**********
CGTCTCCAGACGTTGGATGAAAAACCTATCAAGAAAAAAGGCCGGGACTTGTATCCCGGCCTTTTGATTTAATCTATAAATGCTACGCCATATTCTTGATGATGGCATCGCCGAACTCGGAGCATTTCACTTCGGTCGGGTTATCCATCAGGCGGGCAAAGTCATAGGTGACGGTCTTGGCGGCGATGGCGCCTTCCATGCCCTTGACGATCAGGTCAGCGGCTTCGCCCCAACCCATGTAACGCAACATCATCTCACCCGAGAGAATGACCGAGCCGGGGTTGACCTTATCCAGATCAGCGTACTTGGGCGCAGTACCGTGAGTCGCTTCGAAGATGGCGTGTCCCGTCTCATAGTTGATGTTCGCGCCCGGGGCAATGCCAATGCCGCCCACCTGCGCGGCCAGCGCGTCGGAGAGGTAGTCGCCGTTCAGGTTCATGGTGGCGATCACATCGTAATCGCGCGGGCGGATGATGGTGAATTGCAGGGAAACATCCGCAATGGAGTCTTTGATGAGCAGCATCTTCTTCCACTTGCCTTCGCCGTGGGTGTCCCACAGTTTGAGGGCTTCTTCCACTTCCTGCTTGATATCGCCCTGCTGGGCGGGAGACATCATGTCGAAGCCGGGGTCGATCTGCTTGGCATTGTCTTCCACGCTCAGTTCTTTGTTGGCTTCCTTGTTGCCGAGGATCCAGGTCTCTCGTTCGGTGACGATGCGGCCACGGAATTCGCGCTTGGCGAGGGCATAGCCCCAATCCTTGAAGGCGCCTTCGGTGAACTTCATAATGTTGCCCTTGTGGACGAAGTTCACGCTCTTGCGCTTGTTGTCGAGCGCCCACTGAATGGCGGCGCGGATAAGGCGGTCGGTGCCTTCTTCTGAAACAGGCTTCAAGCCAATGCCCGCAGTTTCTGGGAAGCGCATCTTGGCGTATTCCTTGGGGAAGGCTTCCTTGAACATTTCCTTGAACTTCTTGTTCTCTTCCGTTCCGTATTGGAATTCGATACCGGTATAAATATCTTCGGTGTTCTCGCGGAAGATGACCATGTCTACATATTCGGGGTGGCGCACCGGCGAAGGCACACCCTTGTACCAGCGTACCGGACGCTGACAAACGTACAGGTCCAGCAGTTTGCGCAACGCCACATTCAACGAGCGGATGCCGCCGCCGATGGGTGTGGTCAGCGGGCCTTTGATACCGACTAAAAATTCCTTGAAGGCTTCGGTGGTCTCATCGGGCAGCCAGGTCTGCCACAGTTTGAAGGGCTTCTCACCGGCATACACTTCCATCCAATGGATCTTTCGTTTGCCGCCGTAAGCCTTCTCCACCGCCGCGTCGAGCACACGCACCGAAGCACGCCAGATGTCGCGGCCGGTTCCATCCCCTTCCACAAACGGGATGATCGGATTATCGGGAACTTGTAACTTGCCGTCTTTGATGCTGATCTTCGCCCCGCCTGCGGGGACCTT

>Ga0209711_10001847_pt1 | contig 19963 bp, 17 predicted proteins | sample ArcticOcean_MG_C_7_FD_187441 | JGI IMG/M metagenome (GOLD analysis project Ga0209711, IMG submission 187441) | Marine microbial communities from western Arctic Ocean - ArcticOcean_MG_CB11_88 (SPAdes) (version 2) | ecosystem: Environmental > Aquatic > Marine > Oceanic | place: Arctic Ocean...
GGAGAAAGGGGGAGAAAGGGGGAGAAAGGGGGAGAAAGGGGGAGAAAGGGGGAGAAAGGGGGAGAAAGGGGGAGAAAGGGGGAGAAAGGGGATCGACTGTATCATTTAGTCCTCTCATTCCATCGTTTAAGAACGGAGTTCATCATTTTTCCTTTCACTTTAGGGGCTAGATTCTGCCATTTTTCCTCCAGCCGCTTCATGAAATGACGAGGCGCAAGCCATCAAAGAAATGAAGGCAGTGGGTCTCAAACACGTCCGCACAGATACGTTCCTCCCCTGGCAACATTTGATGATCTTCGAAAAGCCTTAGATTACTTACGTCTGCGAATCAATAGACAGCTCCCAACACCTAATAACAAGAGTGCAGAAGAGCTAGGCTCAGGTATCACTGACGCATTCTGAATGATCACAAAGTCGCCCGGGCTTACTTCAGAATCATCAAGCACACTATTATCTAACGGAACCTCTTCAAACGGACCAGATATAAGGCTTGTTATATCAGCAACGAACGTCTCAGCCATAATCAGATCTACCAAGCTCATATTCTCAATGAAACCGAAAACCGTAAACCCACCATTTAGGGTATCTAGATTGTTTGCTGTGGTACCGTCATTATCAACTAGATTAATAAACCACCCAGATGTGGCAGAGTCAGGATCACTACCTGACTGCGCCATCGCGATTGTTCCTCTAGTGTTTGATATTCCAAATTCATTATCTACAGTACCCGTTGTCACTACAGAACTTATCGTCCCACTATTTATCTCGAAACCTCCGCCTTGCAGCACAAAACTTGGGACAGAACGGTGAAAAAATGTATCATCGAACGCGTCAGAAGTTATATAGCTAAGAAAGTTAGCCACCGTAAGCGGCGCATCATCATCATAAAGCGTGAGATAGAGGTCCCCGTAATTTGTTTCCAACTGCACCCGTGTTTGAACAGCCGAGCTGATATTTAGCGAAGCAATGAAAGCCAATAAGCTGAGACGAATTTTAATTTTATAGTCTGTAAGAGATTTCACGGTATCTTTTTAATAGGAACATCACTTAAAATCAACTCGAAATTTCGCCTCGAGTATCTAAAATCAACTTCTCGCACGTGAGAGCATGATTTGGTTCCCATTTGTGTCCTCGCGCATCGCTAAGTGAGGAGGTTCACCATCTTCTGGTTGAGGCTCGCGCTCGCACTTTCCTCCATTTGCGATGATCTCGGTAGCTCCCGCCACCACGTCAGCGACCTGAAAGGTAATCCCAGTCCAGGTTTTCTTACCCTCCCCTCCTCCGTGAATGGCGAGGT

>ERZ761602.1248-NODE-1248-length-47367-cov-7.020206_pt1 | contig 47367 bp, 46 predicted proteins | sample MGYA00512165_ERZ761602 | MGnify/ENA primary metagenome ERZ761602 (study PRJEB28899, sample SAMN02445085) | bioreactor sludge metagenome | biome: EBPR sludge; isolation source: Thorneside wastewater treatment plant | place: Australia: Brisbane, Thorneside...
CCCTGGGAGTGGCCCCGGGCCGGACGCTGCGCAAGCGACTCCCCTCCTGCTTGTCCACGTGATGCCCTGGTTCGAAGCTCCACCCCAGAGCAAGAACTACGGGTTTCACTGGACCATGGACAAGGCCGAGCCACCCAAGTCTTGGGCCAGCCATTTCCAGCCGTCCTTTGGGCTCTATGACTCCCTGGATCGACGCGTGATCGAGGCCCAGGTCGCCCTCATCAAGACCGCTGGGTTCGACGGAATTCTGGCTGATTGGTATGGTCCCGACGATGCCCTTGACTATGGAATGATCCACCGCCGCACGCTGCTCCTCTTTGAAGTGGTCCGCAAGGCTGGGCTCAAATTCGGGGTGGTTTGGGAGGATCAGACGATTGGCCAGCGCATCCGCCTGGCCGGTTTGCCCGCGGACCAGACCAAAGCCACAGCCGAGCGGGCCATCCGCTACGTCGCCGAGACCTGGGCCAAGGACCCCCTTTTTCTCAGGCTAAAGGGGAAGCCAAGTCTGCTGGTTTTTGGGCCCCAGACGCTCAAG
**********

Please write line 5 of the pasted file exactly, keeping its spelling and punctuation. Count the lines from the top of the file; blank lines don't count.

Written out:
CCCTGGGAGTGGCCCCGGGCCGGACGCTGCGCAAGCGACTCCCCTCCTGCTTGTCCACGTGATGCCCTGGTTCGAAGCTCCACCCCAGAGCAAGAACTACGGGTTTCACTGGACCATGGACAAGGCCGAGCCACCCAAGTCTTGGGCCAGCCATTTCCAGCCGTCCTTTGGGCTCTATGACTCCCTGGATCGACGCGTGATCGAGGCCCAGGTCGCCCTCATCAAGACCGCTGGGTTCGACGGAATTCTGGCTGATTGGTATGGTCCCGACGATGCCCTTGACTATGGAATGATCCACCGCCGCACGCTGCTCCTCTTTGAAGTGGTCCGCAAGGCTGGGCTCAAATTCGGGGTGGTTTGGGAGGATCAGACGATTGGCCAGCGCATCCGCCTGGCCGGTTTGCCCGCGGACCAGACCAAAGCCACAGCCGAGCGGGCCATCCGCTACGTCGCCGAGACCTGGGCCAAGGACCCCCTTTTTCTCAGGCTAAAGGGGAAGCCAAGTCTGCTGGTTTTTGGGCCCCAGACGCTCAAG